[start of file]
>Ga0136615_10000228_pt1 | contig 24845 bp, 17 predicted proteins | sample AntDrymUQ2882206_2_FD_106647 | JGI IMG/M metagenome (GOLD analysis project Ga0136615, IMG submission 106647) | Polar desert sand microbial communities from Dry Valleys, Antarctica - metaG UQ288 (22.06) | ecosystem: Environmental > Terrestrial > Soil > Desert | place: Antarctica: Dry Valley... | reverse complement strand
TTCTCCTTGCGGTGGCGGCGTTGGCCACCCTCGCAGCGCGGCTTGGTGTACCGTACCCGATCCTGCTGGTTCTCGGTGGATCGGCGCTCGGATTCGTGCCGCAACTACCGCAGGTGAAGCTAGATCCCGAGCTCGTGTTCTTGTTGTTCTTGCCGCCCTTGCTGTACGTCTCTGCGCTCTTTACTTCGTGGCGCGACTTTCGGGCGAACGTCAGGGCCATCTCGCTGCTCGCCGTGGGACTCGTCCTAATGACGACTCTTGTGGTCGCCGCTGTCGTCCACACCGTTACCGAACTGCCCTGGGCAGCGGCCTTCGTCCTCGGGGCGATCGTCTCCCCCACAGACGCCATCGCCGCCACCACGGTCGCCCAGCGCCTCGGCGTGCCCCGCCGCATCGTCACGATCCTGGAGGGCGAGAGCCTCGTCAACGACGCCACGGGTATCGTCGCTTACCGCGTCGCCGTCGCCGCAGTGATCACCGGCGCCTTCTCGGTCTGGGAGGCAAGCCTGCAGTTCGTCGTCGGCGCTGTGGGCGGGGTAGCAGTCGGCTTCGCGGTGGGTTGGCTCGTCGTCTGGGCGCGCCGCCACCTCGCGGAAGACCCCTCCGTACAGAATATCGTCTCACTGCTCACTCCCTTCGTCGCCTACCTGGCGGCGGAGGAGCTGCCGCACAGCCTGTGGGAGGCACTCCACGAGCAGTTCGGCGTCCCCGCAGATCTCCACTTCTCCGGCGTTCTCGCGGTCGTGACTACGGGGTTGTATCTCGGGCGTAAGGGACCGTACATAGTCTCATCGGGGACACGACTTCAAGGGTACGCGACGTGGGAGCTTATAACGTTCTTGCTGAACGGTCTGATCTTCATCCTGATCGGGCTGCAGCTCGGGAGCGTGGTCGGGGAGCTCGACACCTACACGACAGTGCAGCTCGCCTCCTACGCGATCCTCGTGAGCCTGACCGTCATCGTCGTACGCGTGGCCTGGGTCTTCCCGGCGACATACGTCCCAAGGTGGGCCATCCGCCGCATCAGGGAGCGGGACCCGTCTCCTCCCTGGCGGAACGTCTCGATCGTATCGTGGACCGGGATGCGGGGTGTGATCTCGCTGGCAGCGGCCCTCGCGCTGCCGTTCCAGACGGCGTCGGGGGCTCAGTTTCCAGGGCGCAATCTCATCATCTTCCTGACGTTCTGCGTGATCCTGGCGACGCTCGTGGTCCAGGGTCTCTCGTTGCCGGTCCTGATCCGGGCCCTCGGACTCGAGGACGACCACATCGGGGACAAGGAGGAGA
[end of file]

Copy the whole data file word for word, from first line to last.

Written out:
>Ga0136615_10000228_pt1 | contig 24845 bp, 17 predicted proteins | sample AntDrymUQ2882206_2_FD_106647 | JGI IMG/M metagenome (GOLD analysis project Ga0136615, IMG submission 106647) | Polar desert sand microbial communities from Dry Valleys, Antarctica - metaG UQ288 (22.06) | ecosystem: Environmental > Terrestrial > Soil > Desert | place: Antarctica: Dry Valley... | reverse complement strand
TTCTCCTTGCGGTGGCGGCGTTGGCCACCCTCGCAGCGCGGCTTGGTGTACCGTACCCGATCCTGCTGGTTCTCGGTGGATCGGCGCTCGGATTCGTGCCGCAACTACCGCAGGTGAAGCTAGATCCCGAGCTCGTGTTCTTGTTGTTCTTGCCGCCCTTGCTGTACGTCTCTGCGCTCTTTACTTCGTGGCGCGACTTTCGGGCGAACGTCAGGGCCATCTCGCTGCTCGCCGTGGGACTCGTCCTAATGACGACTCTTGTGGTCGCCGCTGTCGTCCACACCGTTACCGAACTGCCCTGGGCAGCGGCCTTCGTCCTCGGGGCGATCGTCTCCCCCACAGACGCCATCGCCGCCACCACGGTCGCCCAGCGCCTCGGCGTGCCCCGCCGCATCGTCACGATCCTGGAGGGCGAGAGCCTCGTCAACGACGCCACGGGTATCGTCGCTTACCGCGTCGCCGTCGCCGCAGTGATCACCGGCGCCTTCTCGGTCTGGGAGGCAAGCCTGCAGTTCGTCGTCGGCGCTGTGGGCGGGGTAGCAGTCGGCTTCGCGGTGGGTTGGCTCGTCGTCTGGGCGCGCCGCCACCTCGCGGAAGACCCCTCCGTACAGAATATCGTCTCACTGCTCACTCCCTTCGTCGCCTACCTGGCGGCGGAGGAGCTGCCGCACAGCCTGTGGGAGGCACTCCACGAGCAGTTCGGCGTCCCCGCAGATCTCCACTTCTCCGGCGTTCTCGCGGTCGTGACTACGGGGTTGTATCTCGGGCGTAAGGGACCGTACATAGTCTCATCGGGGACACGACTTCAAGGGTACGCGACGTGGGAGCTTATAACGTTCTTGCTGAACGGTCTGATCTTCATCCTGATCGGGCTGCAGCTCGGGAGCGTGGTCGGGGAGCTCGACACCTACACGACAGTGCAGCTCGCCTCCTACGCGATCCTCGTGAGCCTGACCGTCATCGTCGTACGCGTGGCCTGGGTCTTCCCGGCGACATACGTCCCAAGGTGGGCCATCCGCCGCATCAGGGAGCGGGACCCGTCTCCTCCCTGGCGGAACGTCTCGATCGTATCGTGGACCGGGATGCGGGGTGTGATCTCGCTGGCAGCGGCCCTCGCGCTGCCGTTCCAGACGGCGTCGGGGGCTCAGTTTCCAGGGCGCAATCTCATCATCTTCCTGACGTTCTGCGTGATCCTGGCGACGCTCGTGGTCCAGGGTCTCTCGTTGCCGGTCCTGATCCGGGCCCTCGGACTCGAGGACGACCACATCGGGGACAAGGAGGAGA